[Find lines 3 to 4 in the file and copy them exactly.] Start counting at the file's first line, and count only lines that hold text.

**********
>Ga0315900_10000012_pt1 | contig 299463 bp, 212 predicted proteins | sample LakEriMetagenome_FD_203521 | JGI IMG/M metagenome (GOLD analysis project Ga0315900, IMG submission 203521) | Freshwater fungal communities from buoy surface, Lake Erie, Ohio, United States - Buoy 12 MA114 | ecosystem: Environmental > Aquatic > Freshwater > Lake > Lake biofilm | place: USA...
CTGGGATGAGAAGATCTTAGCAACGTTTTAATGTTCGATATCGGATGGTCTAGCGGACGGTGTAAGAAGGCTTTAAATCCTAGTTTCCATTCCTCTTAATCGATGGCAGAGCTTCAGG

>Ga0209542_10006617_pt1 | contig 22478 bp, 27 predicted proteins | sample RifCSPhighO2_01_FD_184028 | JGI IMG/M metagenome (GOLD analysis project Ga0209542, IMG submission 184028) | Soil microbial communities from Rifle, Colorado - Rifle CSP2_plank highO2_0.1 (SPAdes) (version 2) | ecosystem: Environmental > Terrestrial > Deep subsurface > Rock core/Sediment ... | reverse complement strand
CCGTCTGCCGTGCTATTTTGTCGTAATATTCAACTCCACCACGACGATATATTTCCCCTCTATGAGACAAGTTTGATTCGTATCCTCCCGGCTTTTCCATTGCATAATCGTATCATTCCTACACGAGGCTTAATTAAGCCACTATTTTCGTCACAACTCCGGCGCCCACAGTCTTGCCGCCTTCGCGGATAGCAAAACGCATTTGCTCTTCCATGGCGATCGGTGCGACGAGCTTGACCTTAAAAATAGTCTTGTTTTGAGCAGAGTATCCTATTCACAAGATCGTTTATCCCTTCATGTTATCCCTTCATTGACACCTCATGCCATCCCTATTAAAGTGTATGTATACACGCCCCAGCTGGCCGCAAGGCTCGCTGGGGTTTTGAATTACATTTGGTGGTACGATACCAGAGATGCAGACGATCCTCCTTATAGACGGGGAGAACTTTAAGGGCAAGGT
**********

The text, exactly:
>Ga0209542_10006617_pt1 | contig 22478 bp, 27 predicted proteins | sample RifCSPhighO2_01_FD_184028 | JGI IMG/M metagenome (GOLD analysis project Ga0209542, IMG submission 184028) | Soil microbial communities from Rifle, Colorado - Rifle CSP2_plank highO2_0.1 (SPAdes) (version 2) | ecosystem: Environmental > Terrestrial > Deep subsurface > Rock core/Sediment ... | reverse complement strand
CCGTCTGCCGTGCTATTTTGTCGTAATATTCAACTCCACCACGACGATATATTTCCCCTCTATGAGACAAGTTTGATTCGTATCCTCCCGGCTTTTCCATTGCATAATCGTATCATTCCTACACGAGGCTTAATTAAGCCACTATTTTCGTCACAACTCCGGCGCCCACAGTCTTGCCGCCTTCGCGGATAGCAAAACGCATTTGCTCTTCCATGGCGATCGGTGCGACGAGCTTGACCTTAAAAATAGTCTTGTTTTGAGCAGAGTATCCTATTCACAAGATCGTTTATCCCTTCATGTTATCCCTTCATTGACACCTCATGCCATCCCTATTAAAGTGTATGTATACACGCCCCAGCTGGCCGCAAGGCTCGCTGGGGTTTTGAATTACATTTGGTGGTACGATACCAGAGATGCAGACGATCCTCCTTATAGACGGGGAGAACTTTAAGGGCAAGGT